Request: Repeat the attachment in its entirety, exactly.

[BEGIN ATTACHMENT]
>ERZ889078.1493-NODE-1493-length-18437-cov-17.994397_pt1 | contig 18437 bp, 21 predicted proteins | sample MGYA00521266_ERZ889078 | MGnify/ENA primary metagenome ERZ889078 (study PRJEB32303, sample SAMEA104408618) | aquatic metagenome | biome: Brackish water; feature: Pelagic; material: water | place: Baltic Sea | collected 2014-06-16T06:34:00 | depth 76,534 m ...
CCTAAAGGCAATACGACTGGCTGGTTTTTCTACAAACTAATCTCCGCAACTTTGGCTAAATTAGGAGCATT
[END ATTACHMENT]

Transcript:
>ERZ889078.1493-NODE-1493-length-18437-cov-17.994397_pt1 | contig 18437 bp, 21 predicted proteins | sample MGYA00521266_ERZ889078 | MGnify/ENA primary metagenome ERZ889078 (study PRJEB32303, sample SAMEA104408618) | aquatic metagenome | biome: Brackish water; feature: Pelagic; material: water | place: Baltic Sea | collected 2014-06-16T06:34:00 | depth 76,534 m ...
CCTAAAGGCAATACGACTGGCTGGTTTTTCTACAAACTAATCTCCGCAACTTTGGCTAAATTAGGAGCATT